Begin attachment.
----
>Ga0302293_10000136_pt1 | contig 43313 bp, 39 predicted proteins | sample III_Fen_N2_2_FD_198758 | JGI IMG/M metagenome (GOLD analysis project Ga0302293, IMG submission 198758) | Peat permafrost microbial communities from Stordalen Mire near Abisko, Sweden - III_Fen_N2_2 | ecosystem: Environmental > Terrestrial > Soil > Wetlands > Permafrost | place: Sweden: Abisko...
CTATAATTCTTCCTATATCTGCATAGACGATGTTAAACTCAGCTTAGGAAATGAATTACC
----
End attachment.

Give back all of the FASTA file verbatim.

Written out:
>Ga0302293_10000136_pt1 | contig 43313 bp, 39 predicted proteins | sample III_Fen_N2_2_FD_198758 | JGI IMG/M metagenome (GOLD analysis project Ga0302293, IMG submission 198758) | Peat permafrost microbial communities from Stordalen Mire near Abisko, Sweden - III_Fen_N2_2 | ecosystem: Environmental > Terrestrial > Soil > Wetlands > Permafrost | place: Sweden: Abisko...
CTATAATTCTTCCTATATCTGCATAGACGATGTTAAACTCAGCTTAGGAAATGAATTACC